Thousands of South Koreans decamped from Seongju to Seoul yesterday to rally against plans to site US anti-ballistic missiles there.
Local leaders delivered letters of protest written in blood to the Defence Ministry in Seoul after news leaked out ahead of yesterday’s official announcement.
Plans to place the Thaad system in South Korea have been mooted for months, ostensibly in response to North Korea’s widely condemned nuclear bomb and other missile tests.
“We oppose the Thaad deployment with our lives,” one of the letters said, according to Seongju local council speaker Bae Jae Man, one of its 10 signatories.
Residents of Seongju and several other villages previously rumored to be candidate sites for the Thaad system have already launched protests, citing fears that the electromagnetic waves its radars emit can cause health problems.
“You can’t make a unilateral decision like this when about half of all Seongju residents live within 2km of where the Thaad system is said to be deployed,” Mr Bae said.
The county’s commissioner has been on a hunger strike against the deployment, county official Kim Jee Hyun said.
The town’s 45,000 residents were also worried the deployment could damage the reputation of their melon crop, which Ms Kim said accounted for 70 per cent of the country’s output. “Our farmers are in despair,” she said.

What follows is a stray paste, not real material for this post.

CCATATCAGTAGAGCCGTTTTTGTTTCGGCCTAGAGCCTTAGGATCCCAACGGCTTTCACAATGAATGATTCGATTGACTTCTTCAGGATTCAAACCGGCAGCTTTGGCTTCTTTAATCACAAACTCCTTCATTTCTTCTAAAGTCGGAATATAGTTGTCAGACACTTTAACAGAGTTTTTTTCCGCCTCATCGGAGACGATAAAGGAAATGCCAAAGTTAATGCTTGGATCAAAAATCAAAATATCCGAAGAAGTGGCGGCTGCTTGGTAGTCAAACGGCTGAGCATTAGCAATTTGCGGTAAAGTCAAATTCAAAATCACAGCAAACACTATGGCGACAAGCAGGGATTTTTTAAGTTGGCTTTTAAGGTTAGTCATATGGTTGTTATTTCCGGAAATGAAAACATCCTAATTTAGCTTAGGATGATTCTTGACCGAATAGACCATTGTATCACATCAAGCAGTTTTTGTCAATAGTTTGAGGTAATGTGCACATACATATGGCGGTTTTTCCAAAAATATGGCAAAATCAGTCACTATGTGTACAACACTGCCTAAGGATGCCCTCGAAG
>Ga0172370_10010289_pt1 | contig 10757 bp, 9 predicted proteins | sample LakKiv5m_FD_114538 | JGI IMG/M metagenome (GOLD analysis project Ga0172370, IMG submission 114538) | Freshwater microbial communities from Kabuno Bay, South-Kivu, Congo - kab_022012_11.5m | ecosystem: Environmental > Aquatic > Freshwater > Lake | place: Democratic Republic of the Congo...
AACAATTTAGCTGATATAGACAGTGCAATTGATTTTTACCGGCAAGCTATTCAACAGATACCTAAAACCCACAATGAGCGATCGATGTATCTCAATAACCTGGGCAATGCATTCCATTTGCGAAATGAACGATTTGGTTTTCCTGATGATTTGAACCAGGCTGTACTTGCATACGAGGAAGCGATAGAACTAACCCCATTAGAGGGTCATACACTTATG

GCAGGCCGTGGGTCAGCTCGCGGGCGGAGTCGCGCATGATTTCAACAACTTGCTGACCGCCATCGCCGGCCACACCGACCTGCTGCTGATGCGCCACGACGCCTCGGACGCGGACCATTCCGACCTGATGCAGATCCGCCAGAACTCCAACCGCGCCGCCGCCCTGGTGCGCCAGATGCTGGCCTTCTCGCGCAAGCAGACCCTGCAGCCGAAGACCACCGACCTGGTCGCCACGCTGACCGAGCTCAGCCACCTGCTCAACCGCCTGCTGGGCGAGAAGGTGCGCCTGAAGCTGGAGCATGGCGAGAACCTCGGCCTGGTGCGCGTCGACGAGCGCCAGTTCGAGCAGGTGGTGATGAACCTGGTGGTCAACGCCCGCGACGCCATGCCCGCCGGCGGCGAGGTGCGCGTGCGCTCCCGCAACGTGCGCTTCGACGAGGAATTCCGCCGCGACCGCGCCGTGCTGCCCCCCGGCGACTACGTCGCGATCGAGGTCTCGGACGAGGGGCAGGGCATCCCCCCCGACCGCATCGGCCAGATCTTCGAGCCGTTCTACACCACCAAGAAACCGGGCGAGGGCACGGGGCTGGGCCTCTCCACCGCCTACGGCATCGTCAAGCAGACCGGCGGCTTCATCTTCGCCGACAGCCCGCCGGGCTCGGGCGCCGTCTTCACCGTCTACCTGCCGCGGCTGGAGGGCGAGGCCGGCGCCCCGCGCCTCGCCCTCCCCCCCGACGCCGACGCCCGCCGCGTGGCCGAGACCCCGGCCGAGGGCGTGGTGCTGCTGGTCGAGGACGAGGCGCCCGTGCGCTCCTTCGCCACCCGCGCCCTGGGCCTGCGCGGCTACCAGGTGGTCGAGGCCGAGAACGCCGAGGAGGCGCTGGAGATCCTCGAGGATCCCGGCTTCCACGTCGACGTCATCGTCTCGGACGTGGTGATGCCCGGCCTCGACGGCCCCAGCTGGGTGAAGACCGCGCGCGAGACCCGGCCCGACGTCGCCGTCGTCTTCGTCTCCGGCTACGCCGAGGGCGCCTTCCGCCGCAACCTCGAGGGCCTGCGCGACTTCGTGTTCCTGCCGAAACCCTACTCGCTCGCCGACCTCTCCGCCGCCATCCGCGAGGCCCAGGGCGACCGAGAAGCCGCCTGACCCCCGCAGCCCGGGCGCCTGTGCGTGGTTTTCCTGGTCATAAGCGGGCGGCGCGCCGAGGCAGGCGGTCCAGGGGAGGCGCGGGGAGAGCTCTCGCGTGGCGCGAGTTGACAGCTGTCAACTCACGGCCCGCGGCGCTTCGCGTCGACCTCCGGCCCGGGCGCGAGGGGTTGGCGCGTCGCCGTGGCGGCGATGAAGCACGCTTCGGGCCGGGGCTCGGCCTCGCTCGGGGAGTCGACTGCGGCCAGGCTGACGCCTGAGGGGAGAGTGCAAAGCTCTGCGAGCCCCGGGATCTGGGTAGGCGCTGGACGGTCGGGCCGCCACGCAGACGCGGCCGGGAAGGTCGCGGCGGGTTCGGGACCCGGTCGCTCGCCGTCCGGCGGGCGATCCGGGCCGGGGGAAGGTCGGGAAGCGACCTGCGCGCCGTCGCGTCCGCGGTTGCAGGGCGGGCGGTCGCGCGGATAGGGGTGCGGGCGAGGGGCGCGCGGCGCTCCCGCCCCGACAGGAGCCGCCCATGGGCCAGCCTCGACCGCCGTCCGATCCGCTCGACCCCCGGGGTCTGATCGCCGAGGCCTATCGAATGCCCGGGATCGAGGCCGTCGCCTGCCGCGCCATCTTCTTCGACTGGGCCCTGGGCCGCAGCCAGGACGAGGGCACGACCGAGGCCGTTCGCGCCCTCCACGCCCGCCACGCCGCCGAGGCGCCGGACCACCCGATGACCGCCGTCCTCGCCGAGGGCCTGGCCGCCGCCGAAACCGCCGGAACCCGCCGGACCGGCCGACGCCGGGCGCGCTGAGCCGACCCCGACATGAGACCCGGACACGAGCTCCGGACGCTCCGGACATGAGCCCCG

Deputy Defence Minister Ryu Je Seung told reporters the town was picked by Washington and Seoul because it could maximize the the missiles’ effectiveness while satisfying environmental, health and safety standards.
Several US military bases are in the area. The missiles will be deployed by the end of next year.
Chinese Foreign Ministry spokesman Lu Kang reiterated Beijing’s opposition to the move, saying: “China will resolutely take the necessary steps to protect our reasonable interests.”
China and Russia have both opposed the missile deployment which they fear is aimed at neutralizing their nuclear weapons, rendering them helpless against an annihilating US attack.
China’s heavily industrialized Manchuria region and the Russian port city of Vladivostok — with its Pacific fleet naval base — border North Korea.